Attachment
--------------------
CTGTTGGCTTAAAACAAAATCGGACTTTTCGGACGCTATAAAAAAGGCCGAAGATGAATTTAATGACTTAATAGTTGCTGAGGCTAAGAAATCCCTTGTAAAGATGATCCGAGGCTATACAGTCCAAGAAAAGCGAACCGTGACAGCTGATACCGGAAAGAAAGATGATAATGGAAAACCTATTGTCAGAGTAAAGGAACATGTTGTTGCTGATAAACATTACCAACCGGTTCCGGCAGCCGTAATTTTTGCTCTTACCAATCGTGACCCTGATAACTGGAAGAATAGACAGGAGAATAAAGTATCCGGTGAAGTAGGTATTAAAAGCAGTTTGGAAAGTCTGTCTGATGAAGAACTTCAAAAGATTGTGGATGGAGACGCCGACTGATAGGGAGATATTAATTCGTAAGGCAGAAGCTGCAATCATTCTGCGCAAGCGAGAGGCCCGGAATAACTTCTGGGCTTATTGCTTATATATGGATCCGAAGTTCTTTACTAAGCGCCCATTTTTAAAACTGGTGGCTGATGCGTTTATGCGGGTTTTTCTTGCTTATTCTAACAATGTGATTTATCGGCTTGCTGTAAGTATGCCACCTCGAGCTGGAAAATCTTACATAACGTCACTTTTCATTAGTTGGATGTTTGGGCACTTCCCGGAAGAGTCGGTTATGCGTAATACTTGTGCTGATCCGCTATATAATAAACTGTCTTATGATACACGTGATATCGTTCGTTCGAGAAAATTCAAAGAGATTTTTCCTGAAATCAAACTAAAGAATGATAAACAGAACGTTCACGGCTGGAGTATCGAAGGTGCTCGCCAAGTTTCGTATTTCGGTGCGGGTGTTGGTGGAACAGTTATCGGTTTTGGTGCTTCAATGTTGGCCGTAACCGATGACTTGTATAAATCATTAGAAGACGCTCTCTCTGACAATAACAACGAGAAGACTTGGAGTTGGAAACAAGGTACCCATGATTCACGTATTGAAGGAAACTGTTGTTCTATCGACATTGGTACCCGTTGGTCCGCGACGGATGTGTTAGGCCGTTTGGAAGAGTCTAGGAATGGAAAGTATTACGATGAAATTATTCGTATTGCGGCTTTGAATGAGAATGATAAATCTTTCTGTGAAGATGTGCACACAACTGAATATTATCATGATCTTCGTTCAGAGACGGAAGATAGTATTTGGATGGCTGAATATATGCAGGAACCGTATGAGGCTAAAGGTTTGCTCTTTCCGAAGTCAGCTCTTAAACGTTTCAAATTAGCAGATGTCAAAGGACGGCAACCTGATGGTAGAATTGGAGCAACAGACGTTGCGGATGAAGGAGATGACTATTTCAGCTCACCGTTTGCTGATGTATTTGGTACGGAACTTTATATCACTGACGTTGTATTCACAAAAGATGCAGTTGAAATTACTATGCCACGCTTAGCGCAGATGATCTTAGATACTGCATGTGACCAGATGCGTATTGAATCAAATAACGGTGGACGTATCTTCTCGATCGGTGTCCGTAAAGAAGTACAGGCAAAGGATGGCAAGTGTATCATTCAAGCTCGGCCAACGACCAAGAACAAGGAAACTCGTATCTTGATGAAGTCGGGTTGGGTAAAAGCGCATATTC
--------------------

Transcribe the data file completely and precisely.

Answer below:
CTGTTGGCTTAAAACAAAATCGGACTTTTCGGACGCTATAAAAAAGGCCGAAGATGAATTTAATGACTTAATAGTTGCTGAGGCTAAGAAATCCCTTGTAAAGATGATCCGAGGCTATACAGTCCAAGAAAAGCGAACCGTGACAGCTGATACCGGAAAGAAAGATGATAATGGAAAACCTATTGTCAGAGTAAAGGAACATGTTGTTGCTGATAAACATTACCAACCGGTTCCGGCAGCCGTAATTTTTGCTCTTACCAATCGTGACCCTGATAACTGGAAGAATAGACAGGAGAATAAAGTATCCGGTGAAGTAGGTATTAAAAGCAGTTTGGAAAGTCTGTCTGATGAAGAACTTCAAAAGATTGTGGATGGAGACGCCGACTGATAGGGAGATATTAATTCGTAAGGCAGAAGCTGCAATCATTCTGCGCAAGCGAGAGGCCCGGAATAACTTCTGGGCTTATTGCTTATATATGGATCCGAAGTTCTTTACTAAGCGCCCATTTTTAAAACTGGTGGCTGATGCGTTTATGCGGGTTTTTCTTGCTTATTCTAACAATGTGATTTATCGGCTTGCTGTAAGTATGCCACCTCGAGCTGGAAAATCTTACATAACGTCACTTTTCATTAGTTGGATGTTTGGGCACTTCCCGGAAGAGTCGGTTATGCGTAATACTTGTGCTGATCCGCTATATAATAAACTGTCTTATGATACACGTGATATCGTTCGTTCGAGAAAATTCAAAGAGATTTTTCCTGAAATCAAACTAAAGAATGATAAACAGAACGTTCACGGCTGGAGTATCGAAGGTGCTCGCCAAGTTTCGTATTTCGGTGCGGGTGTTGGTGGAACAGTTATCGGTTTTGGTGCTTCAATGTTGGCCGTAACCGATGACTTGTATAAATCATTAGAAGACGCTCTCTCTGACAATAACAACGAGAAGACTTGGAGTTGGAAACAAGGTACCCATGATTCACGTATTGAAGGAAACTGTTGTTCTATCGACATTGGTACCCGTTGGTCCGCGACGGATGTGTTAGGCCGTTTGGAAGAGTCTAGGAATGGAAAGTATTACGATGAAATTATTCGTATTGCGGCTTTGAATGAGAATGATAAATCTTTCTGTGAAGATGTGCACACAACTGAATATTATCATGATCTTCGTTCAGAGACGGAAGATAGTATTTGGATGGCTGAATATATGCAGGAACCGTATGAGGCTAAAGGTTTGCTCTTTCCGAAGTCAGCTCTTAAACGTTTCAAATTAGCAGATGTCAAAGGACGGCAACCTGATGGTAGAATTGGAGCAACAGACGTTGCGGATGAAGGAGATGACTATTTCAGCTCACCGTTTGCTGATGTATTTGGTACGGAACTTTATATCACTGACGTTGTATTCACAAAAGATGCAGTTGAAATTACTATGCCACGCTTAGCGCAGATGATCTTAGATACTGCATGTGACCAGATGCGTATTGAATCAAATAACGGTGGACGTATCTTCTCGATCGGTGTCCGTAAAGAAGTACAGGCAAAGGATGGCAAGTGTATCATTCAAGCTCGGCCAACGACCAAGAACAAGGAAACTCGTATCTTGATGAAGTCGGGTTGGGTAAAAGCGCATATTC